Positiveness in interpersonal communication has to do with the use of positive rather than negative messages. For example, instead of the negative “I wish you wouldn’t ignore my opinions,” consider the positive alternative: “I feel good when you ask my opinions.” Instead of the negative “You look horrible with long hair” consider the positive: “I think you look great with short hair.” As you can expect, positive messages are important to creating and maintaining relationship satisfaction and are used more often by women, both in face-to-face and in computer-mediated communication, than by men. Interestingly enough, optimism has been found to positively correlate with relationship satisfaction and happiness; the more optimistic you are, the more your outlook is positive, the greater your relationship satisfaction and happiness are likely to be.
Here are a few suggestions for communicating positiveness.
· Look for the positive in the person or in the person’s work and compliment it. Compliment specifics; overly general compliments (“Your project was interesting”) are rarely as effective as those that are specific and concrete (“Your proposal will boost efficiency and produce a great financial saving . . .”).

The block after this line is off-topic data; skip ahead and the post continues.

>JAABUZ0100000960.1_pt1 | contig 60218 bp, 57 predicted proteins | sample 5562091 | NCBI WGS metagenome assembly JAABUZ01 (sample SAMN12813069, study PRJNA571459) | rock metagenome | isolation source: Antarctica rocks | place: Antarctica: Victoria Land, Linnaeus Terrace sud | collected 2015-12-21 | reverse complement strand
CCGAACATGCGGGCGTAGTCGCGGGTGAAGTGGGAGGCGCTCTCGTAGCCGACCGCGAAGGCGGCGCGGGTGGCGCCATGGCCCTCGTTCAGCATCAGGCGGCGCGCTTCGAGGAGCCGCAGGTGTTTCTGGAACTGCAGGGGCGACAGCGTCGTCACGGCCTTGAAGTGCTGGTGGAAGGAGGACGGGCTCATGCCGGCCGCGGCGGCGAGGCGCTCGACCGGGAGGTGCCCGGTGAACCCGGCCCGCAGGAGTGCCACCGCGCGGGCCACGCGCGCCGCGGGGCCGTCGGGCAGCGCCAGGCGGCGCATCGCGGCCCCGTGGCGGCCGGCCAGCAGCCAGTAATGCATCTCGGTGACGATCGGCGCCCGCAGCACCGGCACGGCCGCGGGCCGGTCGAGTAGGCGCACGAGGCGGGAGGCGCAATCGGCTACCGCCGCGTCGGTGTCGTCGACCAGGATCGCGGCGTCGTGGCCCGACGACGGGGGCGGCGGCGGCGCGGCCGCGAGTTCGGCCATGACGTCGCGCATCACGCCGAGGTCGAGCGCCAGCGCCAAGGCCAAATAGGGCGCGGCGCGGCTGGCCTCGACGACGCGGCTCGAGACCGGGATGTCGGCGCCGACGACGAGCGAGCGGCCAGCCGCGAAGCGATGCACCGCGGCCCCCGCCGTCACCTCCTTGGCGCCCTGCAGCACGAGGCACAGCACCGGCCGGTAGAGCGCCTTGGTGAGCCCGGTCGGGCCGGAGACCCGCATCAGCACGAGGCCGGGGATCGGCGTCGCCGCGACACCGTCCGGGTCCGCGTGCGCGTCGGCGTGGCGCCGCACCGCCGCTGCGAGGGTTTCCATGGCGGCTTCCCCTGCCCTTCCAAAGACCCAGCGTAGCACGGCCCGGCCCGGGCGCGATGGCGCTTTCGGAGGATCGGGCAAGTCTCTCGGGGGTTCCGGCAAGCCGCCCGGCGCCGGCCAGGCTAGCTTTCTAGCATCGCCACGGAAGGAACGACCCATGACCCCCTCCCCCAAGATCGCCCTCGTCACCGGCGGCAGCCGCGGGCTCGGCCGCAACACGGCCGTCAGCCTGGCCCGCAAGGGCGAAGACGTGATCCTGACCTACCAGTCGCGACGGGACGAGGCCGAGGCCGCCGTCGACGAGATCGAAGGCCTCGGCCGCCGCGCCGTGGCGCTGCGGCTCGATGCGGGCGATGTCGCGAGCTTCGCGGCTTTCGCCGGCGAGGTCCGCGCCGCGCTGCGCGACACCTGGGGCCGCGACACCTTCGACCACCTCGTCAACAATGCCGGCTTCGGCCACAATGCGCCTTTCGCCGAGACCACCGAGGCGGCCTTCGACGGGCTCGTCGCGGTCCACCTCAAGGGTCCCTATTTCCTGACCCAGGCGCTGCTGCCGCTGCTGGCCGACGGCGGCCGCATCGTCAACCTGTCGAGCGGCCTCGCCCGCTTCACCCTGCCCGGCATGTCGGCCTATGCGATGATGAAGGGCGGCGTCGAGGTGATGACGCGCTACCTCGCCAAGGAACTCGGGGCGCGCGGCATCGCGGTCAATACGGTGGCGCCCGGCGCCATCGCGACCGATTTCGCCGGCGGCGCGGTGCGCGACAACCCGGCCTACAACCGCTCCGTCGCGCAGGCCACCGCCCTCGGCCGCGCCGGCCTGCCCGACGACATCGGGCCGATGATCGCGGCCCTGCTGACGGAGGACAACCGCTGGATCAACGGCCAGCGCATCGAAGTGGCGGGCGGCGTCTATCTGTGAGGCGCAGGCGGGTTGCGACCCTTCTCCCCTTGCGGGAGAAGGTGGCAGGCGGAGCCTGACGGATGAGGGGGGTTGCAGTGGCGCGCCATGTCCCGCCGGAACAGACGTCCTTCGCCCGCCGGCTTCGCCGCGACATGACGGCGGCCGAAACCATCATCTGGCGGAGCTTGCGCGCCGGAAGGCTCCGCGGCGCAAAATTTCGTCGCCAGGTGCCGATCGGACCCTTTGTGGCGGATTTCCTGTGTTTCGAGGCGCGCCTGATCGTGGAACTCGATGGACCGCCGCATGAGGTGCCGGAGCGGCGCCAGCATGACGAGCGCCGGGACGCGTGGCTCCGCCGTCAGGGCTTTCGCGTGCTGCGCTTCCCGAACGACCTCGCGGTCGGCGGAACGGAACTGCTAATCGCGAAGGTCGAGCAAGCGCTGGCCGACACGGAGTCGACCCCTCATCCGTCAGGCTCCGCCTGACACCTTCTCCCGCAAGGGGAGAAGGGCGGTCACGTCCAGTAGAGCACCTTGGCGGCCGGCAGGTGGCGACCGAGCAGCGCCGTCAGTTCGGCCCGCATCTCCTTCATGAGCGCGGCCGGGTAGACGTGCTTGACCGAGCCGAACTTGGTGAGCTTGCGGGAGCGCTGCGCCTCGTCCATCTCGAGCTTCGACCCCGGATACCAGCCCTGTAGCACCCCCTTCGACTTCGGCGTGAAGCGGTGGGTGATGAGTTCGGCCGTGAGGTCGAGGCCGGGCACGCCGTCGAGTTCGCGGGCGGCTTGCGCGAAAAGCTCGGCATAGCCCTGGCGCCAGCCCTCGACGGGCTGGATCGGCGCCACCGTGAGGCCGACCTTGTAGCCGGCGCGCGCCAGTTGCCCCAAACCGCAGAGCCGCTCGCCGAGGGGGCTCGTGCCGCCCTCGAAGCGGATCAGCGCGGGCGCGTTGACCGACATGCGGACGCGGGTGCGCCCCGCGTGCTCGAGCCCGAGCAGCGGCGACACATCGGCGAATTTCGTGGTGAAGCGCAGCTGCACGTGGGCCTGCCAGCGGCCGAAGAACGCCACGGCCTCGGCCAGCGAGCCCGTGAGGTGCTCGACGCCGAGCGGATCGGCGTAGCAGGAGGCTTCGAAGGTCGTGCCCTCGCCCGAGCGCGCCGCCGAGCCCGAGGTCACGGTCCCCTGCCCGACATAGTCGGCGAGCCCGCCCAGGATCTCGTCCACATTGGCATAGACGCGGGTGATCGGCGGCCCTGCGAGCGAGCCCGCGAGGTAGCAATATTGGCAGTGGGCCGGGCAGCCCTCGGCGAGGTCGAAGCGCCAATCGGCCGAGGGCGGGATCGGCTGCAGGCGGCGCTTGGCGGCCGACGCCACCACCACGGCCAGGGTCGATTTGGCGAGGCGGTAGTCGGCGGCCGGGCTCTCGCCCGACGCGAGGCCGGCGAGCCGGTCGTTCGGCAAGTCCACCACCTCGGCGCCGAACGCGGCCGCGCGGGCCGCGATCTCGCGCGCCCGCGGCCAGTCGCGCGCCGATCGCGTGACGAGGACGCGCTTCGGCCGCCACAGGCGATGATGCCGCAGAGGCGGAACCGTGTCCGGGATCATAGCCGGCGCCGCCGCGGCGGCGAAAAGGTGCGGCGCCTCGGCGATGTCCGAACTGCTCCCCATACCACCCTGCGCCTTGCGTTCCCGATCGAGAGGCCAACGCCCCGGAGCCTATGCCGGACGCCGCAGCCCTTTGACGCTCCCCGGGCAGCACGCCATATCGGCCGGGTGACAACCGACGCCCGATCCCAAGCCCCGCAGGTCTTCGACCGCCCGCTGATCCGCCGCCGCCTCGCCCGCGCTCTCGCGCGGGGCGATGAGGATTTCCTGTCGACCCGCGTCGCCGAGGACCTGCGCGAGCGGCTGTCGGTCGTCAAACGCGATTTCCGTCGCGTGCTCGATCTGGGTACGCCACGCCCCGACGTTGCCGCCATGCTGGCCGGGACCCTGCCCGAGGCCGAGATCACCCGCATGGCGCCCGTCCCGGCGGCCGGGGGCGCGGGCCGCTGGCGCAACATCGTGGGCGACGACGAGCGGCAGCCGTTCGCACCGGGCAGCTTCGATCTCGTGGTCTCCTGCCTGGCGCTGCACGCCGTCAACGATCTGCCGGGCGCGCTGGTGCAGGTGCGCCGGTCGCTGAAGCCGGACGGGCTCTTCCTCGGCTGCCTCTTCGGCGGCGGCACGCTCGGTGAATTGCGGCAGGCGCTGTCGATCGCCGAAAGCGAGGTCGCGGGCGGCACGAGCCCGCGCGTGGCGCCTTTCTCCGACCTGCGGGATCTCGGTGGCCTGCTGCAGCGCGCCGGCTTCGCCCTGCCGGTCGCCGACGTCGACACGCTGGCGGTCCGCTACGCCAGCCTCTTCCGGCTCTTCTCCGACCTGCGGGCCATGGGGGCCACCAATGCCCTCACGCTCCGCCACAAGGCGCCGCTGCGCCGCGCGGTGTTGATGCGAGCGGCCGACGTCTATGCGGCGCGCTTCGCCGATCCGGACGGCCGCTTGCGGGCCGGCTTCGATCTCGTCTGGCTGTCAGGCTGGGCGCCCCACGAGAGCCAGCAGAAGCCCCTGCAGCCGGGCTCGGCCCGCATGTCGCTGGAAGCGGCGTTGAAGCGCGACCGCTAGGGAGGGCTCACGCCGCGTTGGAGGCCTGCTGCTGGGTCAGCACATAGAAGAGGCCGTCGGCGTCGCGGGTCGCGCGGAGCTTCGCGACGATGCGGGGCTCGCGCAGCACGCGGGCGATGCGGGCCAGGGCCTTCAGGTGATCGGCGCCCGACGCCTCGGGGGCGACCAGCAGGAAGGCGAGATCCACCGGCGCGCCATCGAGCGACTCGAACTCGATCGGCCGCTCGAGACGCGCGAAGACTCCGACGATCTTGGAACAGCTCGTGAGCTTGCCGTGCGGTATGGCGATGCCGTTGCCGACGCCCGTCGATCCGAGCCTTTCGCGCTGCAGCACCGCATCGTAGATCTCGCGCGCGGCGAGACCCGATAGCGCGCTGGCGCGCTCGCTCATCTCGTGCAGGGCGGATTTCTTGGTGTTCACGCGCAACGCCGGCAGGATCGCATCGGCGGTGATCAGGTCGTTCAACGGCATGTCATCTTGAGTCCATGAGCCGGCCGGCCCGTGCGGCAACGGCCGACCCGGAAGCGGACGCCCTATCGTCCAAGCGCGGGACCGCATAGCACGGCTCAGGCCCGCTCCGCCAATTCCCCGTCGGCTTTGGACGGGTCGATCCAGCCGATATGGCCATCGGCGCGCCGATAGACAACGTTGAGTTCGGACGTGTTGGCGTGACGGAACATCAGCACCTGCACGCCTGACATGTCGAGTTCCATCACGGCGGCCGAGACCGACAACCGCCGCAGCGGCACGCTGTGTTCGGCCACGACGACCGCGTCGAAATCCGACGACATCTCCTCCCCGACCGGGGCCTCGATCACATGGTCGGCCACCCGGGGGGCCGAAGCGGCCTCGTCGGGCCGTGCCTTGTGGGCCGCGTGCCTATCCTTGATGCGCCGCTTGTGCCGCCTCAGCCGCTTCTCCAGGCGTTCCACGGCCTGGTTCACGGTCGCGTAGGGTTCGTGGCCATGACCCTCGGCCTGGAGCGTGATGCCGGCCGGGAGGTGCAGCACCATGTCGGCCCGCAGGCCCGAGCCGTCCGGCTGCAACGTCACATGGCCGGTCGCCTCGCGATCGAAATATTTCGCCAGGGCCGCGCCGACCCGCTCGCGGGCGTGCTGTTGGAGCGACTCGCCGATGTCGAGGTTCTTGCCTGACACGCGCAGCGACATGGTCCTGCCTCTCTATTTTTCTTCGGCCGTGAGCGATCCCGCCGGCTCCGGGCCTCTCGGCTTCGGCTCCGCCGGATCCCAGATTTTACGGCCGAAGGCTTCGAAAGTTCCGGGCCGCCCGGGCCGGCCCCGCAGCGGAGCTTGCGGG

· Express satisfaction nonverbally when communicating with others. For example, use friendly facial expressions, maintain a reasonably but appropriately close distance, and focus eye contact and avoid glancing away from the other person for long periods of time. At the same time, avoid negative teasing; this has been shown to lower satisfaction among couples.
· Express positiveness with a recognition of cultural differences. For example, in the United States it’s considered appropriate for a supervisor to compliment a worker for doing an exceptional job. But in many collectivist cultures this would be considered inappropriate, because it singles out one individual and separates that person from the group.